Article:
A video has been circulating around Israel of a soldier called David Admov pulling his weapon and cocking it in the face of a 15 year old Palestinian. Watch it below, it’s only a minute and a half long.
At first I watched this believing that the soldier in question had been jailed for the offence. It later turned out he had been jailed for assaulting two senior officers.
Interestingly enough when it was believed that David had been jailed for the events depicted in the video there was a massive grassroots show of support for him from fellow soldiers. It’s not hard to understand why. David’s there on his own, he’s surrounded by people filming and taking photos of him and one Palestinian getting right up in his face.
What was he supposed to do in that situation? He’s in a bind because he knows that the harsher he behaves the greater his chances of escalating the situation. The weaker he behaves the greater danger he places himself in. A soldier who behaves weakly invites attack, invites greater attention from all of those people with cameras.
What if David hadn’t cocked his rifle and all those people had rushed at him?
A soldier on occupation duties is walking a very fine line indeed. Everyone around him is a potential terrorist. His job is to treat them as such. By treating them as such he is raising the ire of human rights groups. Many of whom have activists permanently on the ground in Hebron. They then insist that the IDF is guilty of human rights abuses. Then there are the settlers wandering around Hebron also. Ideologically they refuse to be afraid and insist on walking anywhere they wish. Making it a great deal harder for soldiers to protect them. Soldiers like David are stuck right in the middle, every day of their service.
Clearly I’m not the only one who thinks so. Pictures showing support for David have appeared all over Facebook from Israeli soldiers anonymously making their feelings known. Many have been published by the Times of Israel here. You’ll see just about every combat unit in the IDF is represented. I feel their frustration.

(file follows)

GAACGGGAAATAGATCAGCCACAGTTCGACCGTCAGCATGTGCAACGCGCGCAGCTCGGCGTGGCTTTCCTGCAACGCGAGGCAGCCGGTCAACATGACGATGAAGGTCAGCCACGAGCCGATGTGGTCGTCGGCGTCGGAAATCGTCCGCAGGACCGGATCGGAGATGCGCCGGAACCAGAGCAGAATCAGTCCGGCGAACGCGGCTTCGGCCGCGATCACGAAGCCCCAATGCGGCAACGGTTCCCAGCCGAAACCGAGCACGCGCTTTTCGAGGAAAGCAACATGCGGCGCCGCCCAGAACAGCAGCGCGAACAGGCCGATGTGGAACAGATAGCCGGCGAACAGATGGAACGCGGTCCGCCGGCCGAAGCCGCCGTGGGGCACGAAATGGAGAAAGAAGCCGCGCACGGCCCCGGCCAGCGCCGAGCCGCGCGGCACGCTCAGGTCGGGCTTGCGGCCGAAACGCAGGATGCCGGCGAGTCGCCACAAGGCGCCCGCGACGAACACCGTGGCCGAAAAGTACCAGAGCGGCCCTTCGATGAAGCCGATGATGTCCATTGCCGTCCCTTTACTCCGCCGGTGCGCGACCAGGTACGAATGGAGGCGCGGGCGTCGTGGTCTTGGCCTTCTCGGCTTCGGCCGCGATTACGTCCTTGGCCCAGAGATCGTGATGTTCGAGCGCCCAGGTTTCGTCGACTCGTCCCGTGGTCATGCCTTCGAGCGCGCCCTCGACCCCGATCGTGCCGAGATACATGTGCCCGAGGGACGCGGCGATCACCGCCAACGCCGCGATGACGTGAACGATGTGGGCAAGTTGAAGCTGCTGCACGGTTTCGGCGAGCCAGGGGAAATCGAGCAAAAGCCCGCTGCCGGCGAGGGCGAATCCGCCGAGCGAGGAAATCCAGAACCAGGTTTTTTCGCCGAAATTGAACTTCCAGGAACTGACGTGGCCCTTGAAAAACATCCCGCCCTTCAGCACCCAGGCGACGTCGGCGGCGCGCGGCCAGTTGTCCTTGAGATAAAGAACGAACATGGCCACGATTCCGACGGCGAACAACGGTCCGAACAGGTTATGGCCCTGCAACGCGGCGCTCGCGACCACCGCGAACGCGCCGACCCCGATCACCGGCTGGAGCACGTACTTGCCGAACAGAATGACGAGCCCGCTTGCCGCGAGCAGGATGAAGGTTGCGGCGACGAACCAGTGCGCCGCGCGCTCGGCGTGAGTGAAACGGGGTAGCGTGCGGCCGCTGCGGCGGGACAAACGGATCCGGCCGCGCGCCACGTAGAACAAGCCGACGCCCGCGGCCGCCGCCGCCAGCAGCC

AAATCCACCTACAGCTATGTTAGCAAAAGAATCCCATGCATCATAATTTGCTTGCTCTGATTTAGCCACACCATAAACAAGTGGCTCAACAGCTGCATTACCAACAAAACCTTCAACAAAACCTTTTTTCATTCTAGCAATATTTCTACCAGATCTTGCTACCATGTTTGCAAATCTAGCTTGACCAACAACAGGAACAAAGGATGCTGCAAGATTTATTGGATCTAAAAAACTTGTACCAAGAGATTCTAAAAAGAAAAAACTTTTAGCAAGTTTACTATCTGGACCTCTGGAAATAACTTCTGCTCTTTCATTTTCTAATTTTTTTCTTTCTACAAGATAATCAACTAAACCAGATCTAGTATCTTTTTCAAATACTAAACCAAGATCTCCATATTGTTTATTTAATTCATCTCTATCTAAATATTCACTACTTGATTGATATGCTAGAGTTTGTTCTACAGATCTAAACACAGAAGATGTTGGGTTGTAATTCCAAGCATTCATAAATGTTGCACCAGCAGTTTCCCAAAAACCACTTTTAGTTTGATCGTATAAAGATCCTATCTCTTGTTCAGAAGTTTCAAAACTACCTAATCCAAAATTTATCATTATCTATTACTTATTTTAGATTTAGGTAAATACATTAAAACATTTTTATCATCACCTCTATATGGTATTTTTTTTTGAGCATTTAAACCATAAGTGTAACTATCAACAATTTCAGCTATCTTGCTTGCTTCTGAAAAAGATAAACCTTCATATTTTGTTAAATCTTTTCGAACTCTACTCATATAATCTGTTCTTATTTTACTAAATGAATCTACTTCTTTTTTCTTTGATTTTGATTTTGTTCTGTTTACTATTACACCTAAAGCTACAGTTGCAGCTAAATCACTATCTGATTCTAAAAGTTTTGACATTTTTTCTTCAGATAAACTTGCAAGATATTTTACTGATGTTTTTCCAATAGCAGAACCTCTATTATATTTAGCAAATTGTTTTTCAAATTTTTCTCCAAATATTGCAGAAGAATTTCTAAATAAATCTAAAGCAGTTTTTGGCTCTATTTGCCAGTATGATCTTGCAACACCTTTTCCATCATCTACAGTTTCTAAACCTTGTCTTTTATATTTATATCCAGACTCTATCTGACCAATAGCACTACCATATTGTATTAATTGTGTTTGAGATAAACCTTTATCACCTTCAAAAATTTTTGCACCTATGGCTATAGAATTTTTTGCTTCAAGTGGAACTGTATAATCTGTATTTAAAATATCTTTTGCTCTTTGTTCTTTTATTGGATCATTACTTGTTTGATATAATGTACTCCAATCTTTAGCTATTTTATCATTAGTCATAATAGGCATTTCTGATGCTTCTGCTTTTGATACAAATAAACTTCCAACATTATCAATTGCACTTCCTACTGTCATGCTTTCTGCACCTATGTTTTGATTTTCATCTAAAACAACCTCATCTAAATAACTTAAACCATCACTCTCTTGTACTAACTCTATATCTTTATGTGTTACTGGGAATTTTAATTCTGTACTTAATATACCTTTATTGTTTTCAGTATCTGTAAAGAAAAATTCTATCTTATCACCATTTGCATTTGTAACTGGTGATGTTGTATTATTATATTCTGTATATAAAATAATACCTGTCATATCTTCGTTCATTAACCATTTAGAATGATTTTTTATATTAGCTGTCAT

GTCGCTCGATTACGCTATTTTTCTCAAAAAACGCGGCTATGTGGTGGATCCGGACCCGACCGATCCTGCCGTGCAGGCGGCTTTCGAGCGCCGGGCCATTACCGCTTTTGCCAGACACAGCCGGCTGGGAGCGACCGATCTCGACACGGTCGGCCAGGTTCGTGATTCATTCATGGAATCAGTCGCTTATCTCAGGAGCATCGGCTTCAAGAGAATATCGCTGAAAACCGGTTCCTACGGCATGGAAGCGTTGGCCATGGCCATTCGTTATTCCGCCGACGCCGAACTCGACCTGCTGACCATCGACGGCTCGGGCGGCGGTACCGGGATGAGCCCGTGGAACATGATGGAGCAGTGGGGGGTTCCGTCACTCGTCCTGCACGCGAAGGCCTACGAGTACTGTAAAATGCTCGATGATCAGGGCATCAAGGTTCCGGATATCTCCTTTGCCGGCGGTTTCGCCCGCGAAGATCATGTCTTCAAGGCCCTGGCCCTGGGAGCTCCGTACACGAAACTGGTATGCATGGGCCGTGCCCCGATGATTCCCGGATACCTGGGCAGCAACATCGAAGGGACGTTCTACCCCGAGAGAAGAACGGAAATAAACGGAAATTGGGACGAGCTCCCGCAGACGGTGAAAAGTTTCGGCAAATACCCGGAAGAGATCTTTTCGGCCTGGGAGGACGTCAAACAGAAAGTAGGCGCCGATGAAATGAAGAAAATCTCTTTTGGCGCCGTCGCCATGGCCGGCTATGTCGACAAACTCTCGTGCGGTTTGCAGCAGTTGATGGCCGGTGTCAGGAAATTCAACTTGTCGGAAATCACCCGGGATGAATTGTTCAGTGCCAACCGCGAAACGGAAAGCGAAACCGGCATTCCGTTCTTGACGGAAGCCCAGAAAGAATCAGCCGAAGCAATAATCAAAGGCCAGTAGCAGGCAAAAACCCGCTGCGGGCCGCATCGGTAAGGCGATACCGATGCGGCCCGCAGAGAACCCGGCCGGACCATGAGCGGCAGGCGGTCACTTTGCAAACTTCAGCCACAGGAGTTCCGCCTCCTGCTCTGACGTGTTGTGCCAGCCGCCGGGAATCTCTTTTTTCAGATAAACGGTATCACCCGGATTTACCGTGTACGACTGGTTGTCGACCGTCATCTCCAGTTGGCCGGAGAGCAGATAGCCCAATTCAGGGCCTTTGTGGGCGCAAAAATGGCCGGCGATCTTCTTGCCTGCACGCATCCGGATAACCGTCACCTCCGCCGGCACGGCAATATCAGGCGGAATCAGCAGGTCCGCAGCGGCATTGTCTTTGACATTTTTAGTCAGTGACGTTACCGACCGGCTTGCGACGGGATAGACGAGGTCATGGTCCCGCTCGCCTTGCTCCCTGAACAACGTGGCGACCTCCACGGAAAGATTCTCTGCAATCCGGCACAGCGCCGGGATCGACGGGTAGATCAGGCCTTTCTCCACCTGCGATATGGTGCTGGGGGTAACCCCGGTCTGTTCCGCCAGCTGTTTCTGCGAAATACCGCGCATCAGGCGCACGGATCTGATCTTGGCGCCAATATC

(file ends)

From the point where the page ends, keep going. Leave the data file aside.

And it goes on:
Training for combat soldiers in the IDF consists of a few main factors; physical fitness, familiarity with weapons and an ability to withstand the shock of combat. There are a few other things in there too but dealing with unarmed civilians isn’t a priority. I know I never received any training to that effect. I know a lot of soldiers and I don’t know a single one who has. Training is on the job. You learn from the guys who have been there longer.
The truth is that for a very long time we’ve been sending our soldiers into an environment we haven’t trained them for and expected them to cope. Although there have been a few, widely publicized, courses they are not a part of standard training and few soldiers are lucky enough to be sent on them. In an environment of high stress and little training it’s no wonder that soldiers have been lining up to express their discontent.
Since the first Intifada soldiers have been subject to photographers blocking their path while on duty. Their every move is being scrutinized. Videos that are shot with a telephone can be uploaded to Youtube in real time. Hardly a factor to reduce the tensions of such an environment. It’s truly amazing that there are so few things to report.
In response to the Facebook campaign the Chief of Staff Benny Gantz said the following to his staff;
“It’s important that we remember and tell our subordinates in a clear manner that Facebook is not a command tool. It is here, and that’s a fact, but it is not a replacement or even a parallel channel for dialogue between commanders and their soldiers.”
So he’s saying that soldiers who feel strongly on this issue should request a meeting with him and say so? Bizarrely in a statement where the word “clarity” is used I am unable to find anything here that would help a soldier know how to express themselves in an alternative way to Facebook and have any effect.
He’s missing the point. Soldiers aren’t looking for dialogue with their commanders, they’re looking for help. The frustration being expressed here is tangible. No officer wants to be the one to say that it’s okay to load your weapon and shout at civilians. The higher the rank the less inclined officers are to say the clear words soldiers need to hear. That as a soldier doing his job you need to get aggressive to protect yourself and others.
But they can’t say that. they can’t admit to the truth, that occupation is messy and stressful and going on everyday. Our leaders simply aren’t prepared to take the political risks that come from instructing their soldiers in the ways that they need to behave to ensure that occupation continues.
This has lead to a mixed message. On the one hand we tell our combat forces that we are proud of them and that what they are doing is the right thing. On the other hand no one will go out in public and officially say that the methods soldiers use in order to do their jobs have the full backing of the army and most importantly of the high command.
The IDF needs to provide more training to soldiers and more public protection to soldiers caught in the headlights of activists. It’s way past time!